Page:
HSE cyberattack: Minister reiterates ransom will not be paid

Leaking of information likely says Humphreys while sources suggest ransom request expected

Minister for Justice Heather Humphreys has said that the Government has received no direct ransom demand from the criminals who hacked the HSE’s computer systems and will not pay one if it arrives.

Ms Humphreys strongly reiterated the Government’s determination to refuse any ransom request.

Speaking to RTE’s News at One, she said there had been “no direct request received by anyone”.

“But if there is a direct request for money we will not be paying any ransom,” she said.


Government sources say that while no ransom demand has been received from the hackers, it is expected that one will arrive soon, and that the leaking of patient data will also begin soon.

“It is likely they will publish material and we want to be ready for that,” Ms Humphreys said. If anyone makes contact with you contact your local Garda station.”

Earlier, international news agency Bloomberg, citing a communication from the Russian-speaking gang to the HSE it said it had seen, reported the gang had fixed a deadline of Monday, May 24th, for the ransom to be paid.

The crime gang is seeking a ransom of $20 million to be paid in bitcoin. It has threatened to publish or sell the information unless the demand is met. Both the HSE and Government have repeatedly stated no ransom would be paid.

HSE chief executive Paul Reid said if the ransom was paid, the Irish authorities would be giving money to a crime gang attacking it who could use that money to further strengthen their capabilities.

Redacted documents published on the darknet three days ago are believed to be some of those stolen during the attack.

Gardaí believe they were shared publicly to increase the pressure on the HSE to pay the ransom; a tactic ransom gangs use.

Garda sources said the initial publication of a small number of redacted documents was expected, based on similar attacks around the world.

The same sources said they also expected full documents to be published, as has also been the case in other attacks.

However, they made no comment on the new reported deadline of May 24th.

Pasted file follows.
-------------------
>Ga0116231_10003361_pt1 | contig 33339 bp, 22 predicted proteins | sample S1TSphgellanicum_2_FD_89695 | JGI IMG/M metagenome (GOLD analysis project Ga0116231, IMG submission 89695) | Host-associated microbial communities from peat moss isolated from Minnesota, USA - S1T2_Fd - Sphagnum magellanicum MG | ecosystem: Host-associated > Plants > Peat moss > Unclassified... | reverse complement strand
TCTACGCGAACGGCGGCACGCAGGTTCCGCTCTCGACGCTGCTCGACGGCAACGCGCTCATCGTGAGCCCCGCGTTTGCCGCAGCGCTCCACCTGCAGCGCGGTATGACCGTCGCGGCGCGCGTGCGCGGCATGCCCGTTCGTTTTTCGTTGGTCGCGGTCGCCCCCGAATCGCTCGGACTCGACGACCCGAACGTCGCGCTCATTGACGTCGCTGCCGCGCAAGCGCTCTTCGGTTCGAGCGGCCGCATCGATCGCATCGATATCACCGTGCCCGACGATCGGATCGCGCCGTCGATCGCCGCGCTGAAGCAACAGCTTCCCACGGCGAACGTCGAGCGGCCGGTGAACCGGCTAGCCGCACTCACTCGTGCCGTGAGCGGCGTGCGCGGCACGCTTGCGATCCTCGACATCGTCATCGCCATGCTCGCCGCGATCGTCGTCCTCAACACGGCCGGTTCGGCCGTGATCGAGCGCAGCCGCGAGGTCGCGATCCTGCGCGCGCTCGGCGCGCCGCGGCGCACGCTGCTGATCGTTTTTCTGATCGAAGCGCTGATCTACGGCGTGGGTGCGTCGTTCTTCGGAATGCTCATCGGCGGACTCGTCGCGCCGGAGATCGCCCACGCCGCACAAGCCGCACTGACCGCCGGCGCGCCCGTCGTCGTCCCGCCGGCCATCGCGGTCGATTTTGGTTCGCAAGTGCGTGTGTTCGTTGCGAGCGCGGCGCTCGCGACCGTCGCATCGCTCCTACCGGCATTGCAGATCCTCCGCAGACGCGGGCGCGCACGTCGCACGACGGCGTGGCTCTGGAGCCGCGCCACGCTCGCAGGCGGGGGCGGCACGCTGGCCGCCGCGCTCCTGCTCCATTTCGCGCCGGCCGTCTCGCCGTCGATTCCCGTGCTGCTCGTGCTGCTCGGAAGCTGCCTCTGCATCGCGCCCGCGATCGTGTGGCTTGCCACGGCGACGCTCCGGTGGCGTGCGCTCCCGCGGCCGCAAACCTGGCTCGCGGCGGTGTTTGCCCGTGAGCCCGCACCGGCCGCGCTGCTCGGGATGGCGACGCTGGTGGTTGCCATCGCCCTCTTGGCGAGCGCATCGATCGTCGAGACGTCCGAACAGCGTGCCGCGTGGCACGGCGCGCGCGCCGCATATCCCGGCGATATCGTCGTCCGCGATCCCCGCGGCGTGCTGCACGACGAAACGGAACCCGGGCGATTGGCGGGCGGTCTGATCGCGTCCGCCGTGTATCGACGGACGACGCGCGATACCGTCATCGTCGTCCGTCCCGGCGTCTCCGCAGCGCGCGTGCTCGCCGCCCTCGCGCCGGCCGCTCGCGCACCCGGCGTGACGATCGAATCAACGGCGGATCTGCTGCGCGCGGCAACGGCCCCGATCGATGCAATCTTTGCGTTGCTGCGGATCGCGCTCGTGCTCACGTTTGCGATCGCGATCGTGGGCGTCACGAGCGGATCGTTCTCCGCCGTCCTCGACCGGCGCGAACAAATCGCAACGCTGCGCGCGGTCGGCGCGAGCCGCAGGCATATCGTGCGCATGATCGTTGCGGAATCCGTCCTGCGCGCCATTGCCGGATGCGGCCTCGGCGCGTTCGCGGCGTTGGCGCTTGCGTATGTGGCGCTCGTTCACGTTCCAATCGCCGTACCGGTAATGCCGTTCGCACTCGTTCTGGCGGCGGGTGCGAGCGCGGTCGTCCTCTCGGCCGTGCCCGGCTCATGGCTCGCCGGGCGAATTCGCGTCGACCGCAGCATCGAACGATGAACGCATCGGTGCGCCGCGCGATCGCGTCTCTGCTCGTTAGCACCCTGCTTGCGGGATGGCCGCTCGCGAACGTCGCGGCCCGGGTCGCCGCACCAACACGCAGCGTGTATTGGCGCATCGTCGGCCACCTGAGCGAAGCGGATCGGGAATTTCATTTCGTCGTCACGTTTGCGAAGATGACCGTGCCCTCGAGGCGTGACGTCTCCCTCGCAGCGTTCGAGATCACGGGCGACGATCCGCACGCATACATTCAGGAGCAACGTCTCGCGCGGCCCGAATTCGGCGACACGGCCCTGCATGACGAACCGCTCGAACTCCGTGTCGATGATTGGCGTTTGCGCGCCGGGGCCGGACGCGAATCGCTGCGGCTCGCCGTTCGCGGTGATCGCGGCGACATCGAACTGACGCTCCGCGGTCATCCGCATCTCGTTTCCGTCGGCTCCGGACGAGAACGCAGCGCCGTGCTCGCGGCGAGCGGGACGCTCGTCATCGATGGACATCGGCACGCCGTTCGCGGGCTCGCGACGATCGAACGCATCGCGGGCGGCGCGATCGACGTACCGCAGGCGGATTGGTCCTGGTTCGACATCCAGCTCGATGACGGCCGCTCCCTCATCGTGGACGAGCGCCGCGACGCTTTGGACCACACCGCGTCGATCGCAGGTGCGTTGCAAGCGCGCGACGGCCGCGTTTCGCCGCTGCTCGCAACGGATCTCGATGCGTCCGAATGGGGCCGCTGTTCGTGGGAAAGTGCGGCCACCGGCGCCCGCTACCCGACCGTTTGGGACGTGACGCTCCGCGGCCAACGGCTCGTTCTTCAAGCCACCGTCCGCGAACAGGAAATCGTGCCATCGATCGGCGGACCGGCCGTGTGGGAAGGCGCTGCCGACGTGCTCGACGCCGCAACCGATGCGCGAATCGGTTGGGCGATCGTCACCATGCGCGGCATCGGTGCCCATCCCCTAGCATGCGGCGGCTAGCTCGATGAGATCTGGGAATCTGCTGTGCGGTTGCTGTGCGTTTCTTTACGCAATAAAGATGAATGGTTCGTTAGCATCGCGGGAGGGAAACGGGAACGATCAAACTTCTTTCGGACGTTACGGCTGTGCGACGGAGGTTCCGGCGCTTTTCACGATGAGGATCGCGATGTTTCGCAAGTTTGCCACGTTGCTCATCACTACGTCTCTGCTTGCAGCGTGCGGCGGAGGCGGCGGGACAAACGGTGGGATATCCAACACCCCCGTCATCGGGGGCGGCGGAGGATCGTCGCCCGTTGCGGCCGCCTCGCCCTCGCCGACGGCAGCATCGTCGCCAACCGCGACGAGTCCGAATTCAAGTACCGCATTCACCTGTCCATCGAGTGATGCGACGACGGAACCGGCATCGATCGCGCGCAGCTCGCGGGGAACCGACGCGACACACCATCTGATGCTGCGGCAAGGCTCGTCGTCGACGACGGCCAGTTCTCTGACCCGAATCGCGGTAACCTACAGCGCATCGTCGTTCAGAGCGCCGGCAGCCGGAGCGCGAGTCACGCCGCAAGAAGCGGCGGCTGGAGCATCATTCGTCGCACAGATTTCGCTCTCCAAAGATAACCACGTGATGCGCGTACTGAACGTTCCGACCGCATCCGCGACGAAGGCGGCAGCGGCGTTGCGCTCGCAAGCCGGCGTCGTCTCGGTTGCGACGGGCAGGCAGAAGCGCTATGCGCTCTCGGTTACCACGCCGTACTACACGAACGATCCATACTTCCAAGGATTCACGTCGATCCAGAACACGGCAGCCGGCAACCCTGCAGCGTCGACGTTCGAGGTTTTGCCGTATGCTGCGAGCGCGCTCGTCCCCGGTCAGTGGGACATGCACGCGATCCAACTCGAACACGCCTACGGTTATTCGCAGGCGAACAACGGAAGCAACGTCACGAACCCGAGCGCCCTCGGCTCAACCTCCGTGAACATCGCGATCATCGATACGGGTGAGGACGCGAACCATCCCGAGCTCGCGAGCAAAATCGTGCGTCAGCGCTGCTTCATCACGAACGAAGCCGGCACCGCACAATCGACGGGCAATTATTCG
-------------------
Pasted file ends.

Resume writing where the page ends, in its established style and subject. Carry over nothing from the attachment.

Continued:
Bloomberg has reported the latest messages to the HSE from the gang stated they “will start to sell and publish your data” next Monday. Previously they had said they would do so “very soon”.

The gangs that use the Conti malicious software – known as malware or ransomware – like that used against the HSE issue statements about its attacks on a blog on the darknet.

They also use the same blog, or news site, to publish the documents and other data stolen from its victims. However, there are no references to a date on the blog to the HSE.

Some of the redacted documents related to patients based in the Munster area and include forms that contain all of the patients' personal details, information about their medical history and the medical professionals treating them.

Other documents appear to be commercial in nature, and relate to contracts between the HSE and suppliers and other partners it works with.

Ms Humphreys said her own department, Social Protection, had been targeted by cyberattackers recently, but it had been thwarted.

Her department was constantly looking at their security system and firewall protection.

In the Dáil, Minister for Communications Eamon Ryan said the Government would establish a “helpline, a confidential crimeline-type system” for people to phone if they were affected by the release of data.

He warned that “we have to be careful about some of the rumours around this. It’s full of subterfuge and all sorts of unknown” elements.

“But if anyone is approached by anyone claiming that they have medical or other relevant data – Government Information Services will be proving details of this later – we will provide an online-type confidential line where they will get secure a advice in terms of what they need to do.”

They are also contacting social media companies to say if anyone is “propagating any such information some of it the most sensitive, that we do not propagate it , we do not share it”.

He said they could not completely stop the revelation of data but they wanted to minimise the risk “to the best of our ability”.